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Medicaid Assists More Than 185,000 New Hampshire Residents

July 25, 2017 Common Cents

One of New Hampshire’s largest government services, Medicaid helps approximately one out of every seven Granite Staters access health care. The Medicaid program is a joint federal-state partnership to eliminate or defray the costs of health coverage for certain populations with incomes below certain levels, including children, parents, pregnant women, people with disabilities, seniors and nursing home residents, and other individuals with low incomes.

People Served by Medicaid

Medicaid does not provide services directly, but pays or helps to pay for health care services for more than 185,000 Granite Staters, or about 13.9 percent of the state population, based on June 2017 data from the State’s Department of Health and Human Services (DHHS). This total is approximately as many people as live in Manchester, Concord, and Dover combined. The New Hampshire Health Protection Program (NHHPP), the State’s version of expanded Medicaid under the federal Affordable Care Act, provided assistance to over 52,300 low income adults, most of whom were assisted by paying private health insurance premiums. More people are enrolled in the NHHPP than live in Coos, Sullivan, or Carroll counties.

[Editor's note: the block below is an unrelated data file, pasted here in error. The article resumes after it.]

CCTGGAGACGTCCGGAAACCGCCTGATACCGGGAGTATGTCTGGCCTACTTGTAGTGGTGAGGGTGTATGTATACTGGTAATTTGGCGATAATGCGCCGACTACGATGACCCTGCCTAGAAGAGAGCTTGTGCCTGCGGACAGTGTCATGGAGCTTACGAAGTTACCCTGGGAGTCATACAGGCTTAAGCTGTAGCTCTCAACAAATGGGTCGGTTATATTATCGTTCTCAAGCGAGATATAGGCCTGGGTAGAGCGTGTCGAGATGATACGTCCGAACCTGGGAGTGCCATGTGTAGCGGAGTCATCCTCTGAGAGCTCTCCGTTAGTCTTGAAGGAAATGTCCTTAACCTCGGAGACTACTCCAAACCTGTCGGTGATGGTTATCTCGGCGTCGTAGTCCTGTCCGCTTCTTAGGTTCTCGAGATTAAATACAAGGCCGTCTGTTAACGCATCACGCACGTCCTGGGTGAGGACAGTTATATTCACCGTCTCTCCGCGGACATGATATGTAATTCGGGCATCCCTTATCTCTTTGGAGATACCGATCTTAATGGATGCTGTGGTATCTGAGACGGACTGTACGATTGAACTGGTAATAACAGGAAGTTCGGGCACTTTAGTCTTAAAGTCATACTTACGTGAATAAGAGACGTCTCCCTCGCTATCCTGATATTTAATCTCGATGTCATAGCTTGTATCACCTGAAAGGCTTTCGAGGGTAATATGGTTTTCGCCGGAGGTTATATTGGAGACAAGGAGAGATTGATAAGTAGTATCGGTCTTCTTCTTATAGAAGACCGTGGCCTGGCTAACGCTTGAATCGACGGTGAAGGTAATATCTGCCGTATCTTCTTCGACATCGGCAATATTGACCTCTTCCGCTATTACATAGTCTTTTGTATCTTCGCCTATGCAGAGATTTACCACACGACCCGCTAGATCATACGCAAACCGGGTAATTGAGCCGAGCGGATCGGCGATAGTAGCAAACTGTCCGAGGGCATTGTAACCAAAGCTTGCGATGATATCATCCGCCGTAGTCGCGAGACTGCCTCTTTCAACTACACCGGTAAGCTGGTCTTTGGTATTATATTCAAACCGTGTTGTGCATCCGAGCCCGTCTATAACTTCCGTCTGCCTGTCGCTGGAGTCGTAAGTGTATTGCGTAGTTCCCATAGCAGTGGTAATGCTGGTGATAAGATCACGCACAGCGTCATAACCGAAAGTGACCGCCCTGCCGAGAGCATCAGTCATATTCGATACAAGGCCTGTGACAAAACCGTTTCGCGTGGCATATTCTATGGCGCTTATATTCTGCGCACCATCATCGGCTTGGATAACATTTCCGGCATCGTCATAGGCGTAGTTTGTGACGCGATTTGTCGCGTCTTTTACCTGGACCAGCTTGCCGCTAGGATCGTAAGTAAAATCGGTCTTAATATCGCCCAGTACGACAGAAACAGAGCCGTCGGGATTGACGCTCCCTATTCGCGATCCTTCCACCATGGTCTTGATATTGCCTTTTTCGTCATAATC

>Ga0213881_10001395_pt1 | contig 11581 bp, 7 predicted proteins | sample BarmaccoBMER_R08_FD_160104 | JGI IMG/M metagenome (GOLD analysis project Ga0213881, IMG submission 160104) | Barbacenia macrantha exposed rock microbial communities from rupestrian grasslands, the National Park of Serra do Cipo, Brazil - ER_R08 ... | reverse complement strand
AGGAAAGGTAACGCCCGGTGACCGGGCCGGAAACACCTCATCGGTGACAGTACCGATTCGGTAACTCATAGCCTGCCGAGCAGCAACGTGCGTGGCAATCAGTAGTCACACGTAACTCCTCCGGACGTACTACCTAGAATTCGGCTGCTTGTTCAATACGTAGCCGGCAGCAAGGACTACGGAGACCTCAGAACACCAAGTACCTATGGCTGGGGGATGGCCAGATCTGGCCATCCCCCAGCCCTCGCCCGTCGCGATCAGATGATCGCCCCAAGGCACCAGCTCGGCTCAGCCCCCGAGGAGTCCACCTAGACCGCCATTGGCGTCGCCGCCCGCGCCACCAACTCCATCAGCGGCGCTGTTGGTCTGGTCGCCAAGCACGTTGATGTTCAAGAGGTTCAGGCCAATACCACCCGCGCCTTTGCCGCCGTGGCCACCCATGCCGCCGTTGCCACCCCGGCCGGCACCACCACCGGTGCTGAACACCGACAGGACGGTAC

Graph adults and individuals served by MedicaidThe primary delivery system for access to short-term health services through Medicaid comes through State contracts with managed care organizations, which are private entities that manage Medicaid payments for health services in the state. The DHHS reported in May 2017 that Medicaid served approximately 133,200 individuals through Medicaid’s managed care services, including approximately:

  • 90,000 children
  • 20,000 people living with disabilities
  • 11,300 adults with low incomes
  • 8,600 senior citizens
  • 2,100 pregnant women

Research from the University of New Hampshire (UNH) found that over one in four children in New Hampshire were covered by Medicaid in 2015.

Additionally, the DHHS reported roughly 10,000 people participate in the traditional “fee-for-service” Medicaid, or outside of the managed care organizations, through four Medicaid Home and Community Based Care waivers granted by the federal government for long-term care services, including for those individuals with developmental disabilities.

The Kaiser Family Foundation indicates approximately three out of every five nursing home residents in New Hampshire are covered by Medicaid.

The New Hampshire Health Protection Program

Beyond the traditional and managed care Medicaid services, DHHS snapshot data presented in May 2017 suggest the approximately 52,300 adults receiving assistance through the NHHPP tend to disenroll because of incomes rising too high to qualify; a recently analyzed two-year period also found 71 percent of recipients were not continuously enrolled over that time. Historical data analysis from the Congressional Budget Office also suggests a relatively high churn in the composition of people signed up for expanded Medicaid nationally. UNH researchers found that almost half of NHHPP enrollees receiving assistance for paying for premiums were 34 years old or younger.

The DHHS notes 3,965 unique individuals received substance use disorder services in the third quarter of 2016 through the NHHPP, and the number of individuals has risen dramatically since the NHHPP’s inception. National research from the Urban Institute suggests that states with expanded Medicaid have helped provide substantially more of certain effective types of opioid-related prescription treatments.